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New Site!

December 5, 2011

Hi all, we’ve moved.  Please click here to see all Kosher Once a Month Cooking plans.



We Are Moving…

November 28, 2011

After many debates (most of which went on in my head) I have decided to revamp my ideas for this blog and move… to another location.  Since we are still under contruction, I will post when everything is up and running.  Thanks for you patience!

Butternut Squash Kugel

November 1, 2011


  • 4 frozen winter squash, (10 oz ea.)
  • 2 cup flour
  • 2 cup sugar
  • 3 tsp. baking powder
  • 1 cup oil / applesauce
  • 4 large eggs
  • 2 tsp vanilla


  • Mix all ingredients
  • Grease 2 8×8 pans and pour ingredients into prepared pans
  • Sprinkle cinnamon on top
  • Bake on 350° for 45 minutes

Avoid Freezer Burn

October 31, 2011
Freezer Burned Steak Frozen IMG_1025

Image by stevendepolo via Flickr

There’s nothing more frustrating than reaching into your freezer for a meal only to discover that it now has freezer burn! When you freeze food the water molecules in your food form ice crystals. These water molecules try to escape to the coldest place in your freezer, which causes your food to dehydrate or develop freezer burn.

When utilizing your freezer, make sure to follow these three steps:

  1. Wrap your food well. If your food is wrapped well, the water molecules cannot escape. Use thick, good quality freezer bags and storage containers. Make sure all food is wrapped tightly and as much air as possible is squeezed out.
  2. Don’t store items in the freezer for too long. Eventually the water molecules will find their way out, no matter how well your food is wrapped.
  3. Make sure the temperature on your freezer is below 0º F. Don’t open your freezer for too long, allowing the temperature to rise above 0 degrees.

Food with freezer burn is safe to eat, but will probably have an ‘interesting’ texture and taste that you may not like, so try to avoid it at all costs!

Why Plan?

October 28, 2011

There are so many reasons to plan your menus ahead of time.  Whether you do it weekly or monthly, it can be a lifesaver.  Here’s a list of the reasons I do it:

  •  Time saving.  Less time in the kitchen will mean more time with your family.  When you plan your menu in advance you will NOT need to do any of the following: 
      1. Waste time figuring out what to eat. 
      2. Go on small grocery trips to buy the forgotten ingredient you need.
      3. Spend as much time cooking.  If everything is planned, then you can do some steps in advance and budget your time as needed.  No need for the mad rush to get your dish in the oven.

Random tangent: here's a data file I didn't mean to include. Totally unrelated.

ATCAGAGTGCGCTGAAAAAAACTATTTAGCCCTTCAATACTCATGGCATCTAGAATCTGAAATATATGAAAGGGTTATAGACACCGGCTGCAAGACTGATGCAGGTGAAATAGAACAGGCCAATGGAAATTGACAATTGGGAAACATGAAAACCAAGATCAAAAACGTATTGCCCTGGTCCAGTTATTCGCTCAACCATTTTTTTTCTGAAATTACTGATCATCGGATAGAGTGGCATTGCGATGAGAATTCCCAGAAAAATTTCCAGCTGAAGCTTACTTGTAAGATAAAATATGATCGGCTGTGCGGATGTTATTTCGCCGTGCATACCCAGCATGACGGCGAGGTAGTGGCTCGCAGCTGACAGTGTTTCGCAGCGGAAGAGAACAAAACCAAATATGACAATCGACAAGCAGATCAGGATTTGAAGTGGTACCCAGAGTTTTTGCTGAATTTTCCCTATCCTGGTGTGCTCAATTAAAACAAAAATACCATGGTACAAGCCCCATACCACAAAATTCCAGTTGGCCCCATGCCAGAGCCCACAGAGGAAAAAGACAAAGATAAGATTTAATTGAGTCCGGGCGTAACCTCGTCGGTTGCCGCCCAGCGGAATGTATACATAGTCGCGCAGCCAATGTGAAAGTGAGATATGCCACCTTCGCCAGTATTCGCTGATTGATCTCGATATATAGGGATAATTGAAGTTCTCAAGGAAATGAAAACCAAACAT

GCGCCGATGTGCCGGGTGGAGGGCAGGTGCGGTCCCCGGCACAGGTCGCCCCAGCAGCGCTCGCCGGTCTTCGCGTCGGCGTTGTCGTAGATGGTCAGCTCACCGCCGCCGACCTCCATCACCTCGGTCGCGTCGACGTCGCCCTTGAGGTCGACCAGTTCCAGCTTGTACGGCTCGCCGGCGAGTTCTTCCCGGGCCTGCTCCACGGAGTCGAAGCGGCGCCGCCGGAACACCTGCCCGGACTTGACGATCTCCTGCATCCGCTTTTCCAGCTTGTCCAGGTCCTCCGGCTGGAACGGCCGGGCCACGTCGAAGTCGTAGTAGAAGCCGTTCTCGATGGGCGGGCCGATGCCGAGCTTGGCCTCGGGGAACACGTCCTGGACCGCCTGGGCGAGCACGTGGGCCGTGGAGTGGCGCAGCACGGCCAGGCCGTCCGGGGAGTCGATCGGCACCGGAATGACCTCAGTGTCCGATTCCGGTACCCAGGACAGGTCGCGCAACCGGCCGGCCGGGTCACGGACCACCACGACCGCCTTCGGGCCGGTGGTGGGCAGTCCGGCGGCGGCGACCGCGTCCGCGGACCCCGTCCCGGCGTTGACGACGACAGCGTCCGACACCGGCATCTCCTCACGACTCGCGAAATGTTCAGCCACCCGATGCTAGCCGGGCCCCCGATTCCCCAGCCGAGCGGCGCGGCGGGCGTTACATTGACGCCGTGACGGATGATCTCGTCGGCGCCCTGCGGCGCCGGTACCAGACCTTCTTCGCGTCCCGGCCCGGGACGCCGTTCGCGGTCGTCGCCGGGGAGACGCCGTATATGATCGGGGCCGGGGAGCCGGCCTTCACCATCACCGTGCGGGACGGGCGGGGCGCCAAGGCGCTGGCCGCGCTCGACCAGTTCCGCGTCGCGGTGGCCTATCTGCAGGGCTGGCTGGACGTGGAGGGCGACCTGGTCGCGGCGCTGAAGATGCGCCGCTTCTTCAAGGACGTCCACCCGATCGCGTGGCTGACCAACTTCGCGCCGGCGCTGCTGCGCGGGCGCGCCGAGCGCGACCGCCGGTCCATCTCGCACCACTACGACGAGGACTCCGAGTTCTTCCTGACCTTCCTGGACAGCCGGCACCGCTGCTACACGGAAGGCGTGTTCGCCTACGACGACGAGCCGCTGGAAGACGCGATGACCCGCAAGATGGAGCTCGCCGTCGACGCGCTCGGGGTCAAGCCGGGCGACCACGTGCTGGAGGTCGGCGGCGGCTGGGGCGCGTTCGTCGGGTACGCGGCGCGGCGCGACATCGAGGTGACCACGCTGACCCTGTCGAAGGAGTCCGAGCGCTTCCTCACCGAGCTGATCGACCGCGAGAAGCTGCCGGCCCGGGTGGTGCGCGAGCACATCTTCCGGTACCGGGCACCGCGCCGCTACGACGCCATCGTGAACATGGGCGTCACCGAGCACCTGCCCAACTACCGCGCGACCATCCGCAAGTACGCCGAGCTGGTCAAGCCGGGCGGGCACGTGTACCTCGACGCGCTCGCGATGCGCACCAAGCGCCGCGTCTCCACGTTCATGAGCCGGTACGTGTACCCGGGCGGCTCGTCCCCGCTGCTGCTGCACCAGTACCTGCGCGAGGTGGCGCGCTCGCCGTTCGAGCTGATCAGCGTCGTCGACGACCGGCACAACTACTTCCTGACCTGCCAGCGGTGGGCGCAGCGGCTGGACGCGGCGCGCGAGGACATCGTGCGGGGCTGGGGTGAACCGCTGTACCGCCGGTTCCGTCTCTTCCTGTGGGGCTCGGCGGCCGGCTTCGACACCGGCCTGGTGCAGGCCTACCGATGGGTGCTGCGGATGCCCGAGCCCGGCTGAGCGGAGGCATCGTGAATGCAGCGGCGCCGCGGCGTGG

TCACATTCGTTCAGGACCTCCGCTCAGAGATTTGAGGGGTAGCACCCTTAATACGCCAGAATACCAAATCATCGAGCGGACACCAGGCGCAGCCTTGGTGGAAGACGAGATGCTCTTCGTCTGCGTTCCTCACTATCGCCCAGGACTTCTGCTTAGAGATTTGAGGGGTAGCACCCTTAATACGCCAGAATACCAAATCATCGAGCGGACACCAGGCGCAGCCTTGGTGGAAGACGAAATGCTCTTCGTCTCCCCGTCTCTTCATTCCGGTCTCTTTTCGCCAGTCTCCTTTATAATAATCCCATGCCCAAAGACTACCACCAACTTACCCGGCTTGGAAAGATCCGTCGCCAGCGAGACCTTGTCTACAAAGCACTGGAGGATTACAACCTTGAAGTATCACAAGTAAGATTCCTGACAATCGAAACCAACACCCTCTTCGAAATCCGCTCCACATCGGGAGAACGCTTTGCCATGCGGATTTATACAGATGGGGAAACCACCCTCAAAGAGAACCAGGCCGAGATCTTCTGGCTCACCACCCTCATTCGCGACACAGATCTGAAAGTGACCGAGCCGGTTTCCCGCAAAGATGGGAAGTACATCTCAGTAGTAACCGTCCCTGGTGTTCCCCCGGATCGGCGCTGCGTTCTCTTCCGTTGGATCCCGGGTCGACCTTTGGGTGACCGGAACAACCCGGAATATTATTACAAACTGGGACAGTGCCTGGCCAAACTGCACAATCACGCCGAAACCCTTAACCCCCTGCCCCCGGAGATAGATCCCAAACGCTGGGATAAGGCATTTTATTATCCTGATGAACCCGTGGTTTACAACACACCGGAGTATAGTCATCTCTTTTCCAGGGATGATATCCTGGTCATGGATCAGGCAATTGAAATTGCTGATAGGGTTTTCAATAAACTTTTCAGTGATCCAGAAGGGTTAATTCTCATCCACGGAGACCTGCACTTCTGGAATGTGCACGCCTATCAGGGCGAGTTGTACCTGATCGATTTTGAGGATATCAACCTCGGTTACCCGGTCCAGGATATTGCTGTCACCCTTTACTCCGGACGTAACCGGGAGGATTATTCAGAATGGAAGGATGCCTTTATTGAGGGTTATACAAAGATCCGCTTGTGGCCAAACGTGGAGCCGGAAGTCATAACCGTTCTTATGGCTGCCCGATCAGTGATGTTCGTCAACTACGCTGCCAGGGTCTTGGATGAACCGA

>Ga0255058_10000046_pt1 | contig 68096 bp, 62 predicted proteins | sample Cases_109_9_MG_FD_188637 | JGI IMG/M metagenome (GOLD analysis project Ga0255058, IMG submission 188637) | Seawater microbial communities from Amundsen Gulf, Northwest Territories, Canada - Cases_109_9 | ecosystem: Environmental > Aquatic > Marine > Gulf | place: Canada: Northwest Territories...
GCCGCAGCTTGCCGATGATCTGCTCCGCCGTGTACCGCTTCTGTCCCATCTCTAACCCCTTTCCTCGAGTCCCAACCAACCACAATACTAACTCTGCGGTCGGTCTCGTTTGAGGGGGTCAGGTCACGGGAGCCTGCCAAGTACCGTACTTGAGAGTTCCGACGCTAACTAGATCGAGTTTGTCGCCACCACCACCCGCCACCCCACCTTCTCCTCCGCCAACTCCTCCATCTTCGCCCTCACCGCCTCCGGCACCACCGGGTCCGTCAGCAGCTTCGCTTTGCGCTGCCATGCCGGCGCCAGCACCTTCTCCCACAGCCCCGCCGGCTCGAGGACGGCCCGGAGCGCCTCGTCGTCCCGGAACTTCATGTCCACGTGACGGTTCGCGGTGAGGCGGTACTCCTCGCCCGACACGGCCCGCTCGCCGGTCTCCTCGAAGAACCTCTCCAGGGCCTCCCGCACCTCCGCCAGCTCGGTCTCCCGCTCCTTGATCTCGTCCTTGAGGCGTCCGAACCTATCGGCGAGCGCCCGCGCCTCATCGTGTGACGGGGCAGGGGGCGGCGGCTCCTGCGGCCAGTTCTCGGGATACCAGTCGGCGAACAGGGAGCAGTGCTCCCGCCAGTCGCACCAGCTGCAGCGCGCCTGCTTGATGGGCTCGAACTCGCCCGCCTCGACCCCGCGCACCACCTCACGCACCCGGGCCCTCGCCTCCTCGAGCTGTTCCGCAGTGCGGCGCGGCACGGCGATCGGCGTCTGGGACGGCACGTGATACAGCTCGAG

• Healthier choices.  No need for take-out or junk food when you’ve already planned what you’re going to eat.
  • Money saving.  If meals are planned and shopped for in advance, you won’t need to buy expensive convenience items or ingredients last minute.  You can also take advantage of sale items and incorporate them into your menu plan.
  • Less stress.  When your family comes home famished and must. eat. now. you won’t have to scramble around looking for something to serve.

 How does menu planning help you?

Online Shopping Lists

October 6, 2011

While preparing for my upcoming KOAMC day, I came across the online shopping feature that my local supermarket has on its website.  All I did was select each item and when it was time to print out the list, it printed out with the aisle number!  How’s that for making my shopping trip shorter and more budget friendly?

How do you make your shopping lists?

Leftover Challah Casserole

September 14, 2011

Challah.jpgAfter almost every Shabbos we are left with those last few pieces of challah that no one wants to eat.  I used to save them and hope that someone would want it for lunch during the week, but usually they just turned stale (and sometimes moldy) and had to be thrown out.  I hate throwing out food, so I was super excited when I came across the French toast casserole recipe from Organized Jewish Home (OJH).  This site has great practical advice and I just couldn’t wait to try this out.

Basically, all you do is put these leftover pieces of challah in the freezer until you have enough for the casserole.  Then you defrost it, cut the challah pieces into cubes, add a few ingredients and you’ve got a meal.  Make sure to click on the link above for the original recipe.  I didn’t add as much sugar as indicated, but made sure to include the vanilla.  The combination of the cinnamon and vanilla made my house smell soooo good while this was in the oven.

I saw this dish on OJH’s dinner menu plan, but I decided to cut my casserole into pieces, put them in baggies and into the freezer for easy lunches.  Now my kids can have a nice French toast lunch and we don’t have to throw out any food.  It’s a win-win for all!